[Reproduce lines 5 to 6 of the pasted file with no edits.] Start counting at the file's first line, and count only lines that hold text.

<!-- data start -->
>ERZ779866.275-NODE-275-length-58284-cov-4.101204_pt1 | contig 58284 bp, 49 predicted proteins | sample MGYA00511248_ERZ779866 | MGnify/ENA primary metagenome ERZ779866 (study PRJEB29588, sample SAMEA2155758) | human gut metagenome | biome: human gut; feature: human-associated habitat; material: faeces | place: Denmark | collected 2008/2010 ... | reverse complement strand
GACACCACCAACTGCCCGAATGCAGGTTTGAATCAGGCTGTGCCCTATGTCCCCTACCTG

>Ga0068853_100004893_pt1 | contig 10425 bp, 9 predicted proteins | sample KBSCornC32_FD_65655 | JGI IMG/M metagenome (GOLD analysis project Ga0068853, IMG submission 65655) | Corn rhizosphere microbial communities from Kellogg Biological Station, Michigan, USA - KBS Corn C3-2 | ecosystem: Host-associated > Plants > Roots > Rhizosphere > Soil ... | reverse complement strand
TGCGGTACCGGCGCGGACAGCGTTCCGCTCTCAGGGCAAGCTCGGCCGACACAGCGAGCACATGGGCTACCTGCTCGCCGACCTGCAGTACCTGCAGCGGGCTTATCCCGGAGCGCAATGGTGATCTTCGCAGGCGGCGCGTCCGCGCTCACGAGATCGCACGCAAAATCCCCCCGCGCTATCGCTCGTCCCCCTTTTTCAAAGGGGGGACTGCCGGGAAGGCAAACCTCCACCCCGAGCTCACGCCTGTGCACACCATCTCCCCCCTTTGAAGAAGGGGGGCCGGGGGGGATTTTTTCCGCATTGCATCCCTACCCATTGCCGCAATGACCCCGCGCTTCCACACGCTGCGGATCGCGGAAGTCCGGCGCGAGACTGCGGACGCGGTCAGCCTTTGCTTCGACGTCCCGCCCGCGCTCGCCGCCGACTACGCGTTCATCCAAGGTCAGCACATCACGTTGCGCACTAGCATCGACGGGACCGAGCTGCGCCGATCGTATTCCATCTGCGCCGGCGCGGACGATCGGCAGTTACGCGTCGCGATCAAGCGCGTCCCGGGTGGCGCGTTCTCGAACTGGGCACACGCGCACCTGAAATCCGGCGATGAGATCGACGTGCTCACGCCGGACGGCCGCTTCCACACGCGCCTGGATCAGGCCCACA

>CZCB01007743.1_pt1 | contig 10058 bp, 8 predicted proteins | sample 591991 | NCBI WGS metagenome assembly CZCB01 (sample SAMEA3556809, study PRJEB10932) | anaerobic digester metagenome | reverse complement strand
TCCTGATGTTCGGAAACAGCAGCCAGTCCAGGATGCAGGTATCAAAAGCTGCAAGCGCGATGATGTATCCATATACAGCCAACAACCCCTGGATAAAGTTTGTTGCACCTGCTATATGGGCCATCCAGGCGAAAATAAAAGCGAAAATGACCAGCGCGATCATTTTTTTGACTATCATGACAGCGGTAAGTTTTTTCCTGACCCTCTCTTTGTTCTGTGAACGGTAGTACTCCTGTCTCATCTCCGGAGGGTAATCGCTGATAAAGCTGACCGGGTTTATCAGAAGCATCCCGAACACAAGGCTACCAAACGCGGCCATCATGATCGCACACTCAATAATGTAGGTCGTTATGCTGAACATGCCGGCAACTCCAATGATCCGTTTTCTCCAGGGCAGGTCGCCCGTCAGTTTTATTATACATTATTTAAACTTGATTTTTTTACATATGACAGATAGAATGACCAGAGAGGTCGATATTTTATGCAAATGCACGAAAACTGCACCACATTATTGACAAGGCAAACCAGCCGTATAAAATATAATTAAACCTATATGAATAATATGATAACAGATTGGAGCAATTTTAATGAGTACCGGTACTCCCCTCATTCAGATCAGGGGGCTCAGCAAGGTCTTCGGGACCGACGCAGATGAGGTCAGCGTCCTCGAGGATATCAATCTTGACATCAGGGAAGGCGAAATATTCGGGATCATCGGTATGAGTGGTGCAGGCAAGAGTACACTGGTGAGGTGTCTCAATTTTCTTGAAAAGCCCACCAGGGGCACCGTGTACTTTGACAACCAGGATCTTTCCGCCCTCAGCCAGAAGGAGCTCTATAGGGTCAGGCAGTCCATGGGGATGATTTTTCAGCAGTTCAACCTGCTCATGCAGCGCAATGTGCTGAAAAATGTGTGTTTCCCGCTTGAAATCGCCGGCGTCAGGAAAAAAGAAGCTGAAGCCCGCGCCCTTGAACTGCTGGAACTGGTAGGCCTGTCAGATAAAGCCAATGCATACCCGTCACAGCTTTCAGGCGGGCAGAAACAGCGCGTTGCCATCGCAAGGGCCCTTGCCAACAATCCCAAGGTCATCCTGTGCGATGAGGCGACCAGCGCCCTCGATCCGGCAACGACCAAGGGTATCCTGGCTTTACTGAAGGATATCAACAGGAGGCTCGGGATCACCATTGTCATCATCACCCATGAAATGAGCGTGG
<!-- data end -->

>CZCB01007743.1_pt1 | contig 10058 bp, 8 predicted proteins | sample 591991 | NCBI WGS metagenome assembly CZCB01 (sample SAMEA3556809, study PRJEB10932) | anaerobic digester metagenome | reverse complement strand
TCCTGATGTTCGGAAACAGCAGCCAGTCCAGGATGCAGGTATCAAAAGCTGCAAGCGCGATGATGTATCCATATACAGCCAACAACCCCTGGATAAAGTTTGTTGCACCTGCTATATGGGCCATCCAGGCGAAAATAAAAGCGAAAATGACCAGCGCGATCATTTTTTTGACTATCATGACAGCGGTAAGTTTTTTCCTGACCCTCTCTTTGTTCTGTGAACGGTAGTACTCCTGTCTCATCTCCGGAGGGTAATCGCTGATAAAGCTGACCGGGTTTATCAGAAGCATCCCGAACACAAGGCTACCAAACGCGGCCATCATGATCGCACACTCAATAATGTAGGTCGTTATGCTGAACATGCCGGCAACTCCAATGATCCGTTTTCTCCAGGGCAGGTCGCCCGTCAGTTTTATTATACATTATTTAAACTTGATTTTTTTACATATGACAGATAGAATGACCAGAGAGGTCGATATTTTATGCAAATGCACGAAAACTGCACCACATTATTGACAAGGCAAACCAGCCGTATAAAATATAATTAAACCTATATGAATAATATGATAACAGATTGGAGCAATTTTAATGAGTACCGGTACTCCCCTCATTCAGATCAGGGGGCTCAGCAAGGTCTTCGGGACCGACGCAGATGAGGTCAGCGTCCTCGAGGATATCAATCTTGACATCAGGGAAGGCGAAATATTCGGGATCATCGGTATGAGTGGTGCAGGCAAGAGTACACTGGTGAGGTGTCTCAATTTTCTTGAAAAGCCCACCAGGGGCACCGTGTACTTTGACAACCAGGATCTTTCCGCCCTCAGCCAGAAGGAGCTCTATAGGGTCAGGCAGTCCATGGGGATGATTTTTCAGCAGTTCAACCTGCTCATGCAGCGCAATGTGCTGAAAAATGTGTGTTTCCCGCTTGAAATCGCCGGCGTCAGGAAAAAAGAAGCTGAAGCCCGCGCCCTTGAACTGCTGGAACTGGTAGGCCTGTCAGATAAAGCCAATGCATACCCGTCACAGCTTTCAGGCGGGCAGAAACAGCGCGTTGCCATCGCAAGGGCCCTTGCCAACAATCCCAAGGTCATCCTGTGCGATGAGGCGACCAGCGCCCTCGATCCGGCAACGACCAAGGGTATCCTGGCTTTACTGAAGGATATCAACAGGAGGCTCGGGATCACCATTGTCATCATCACCCATGAAATGAGCGTGG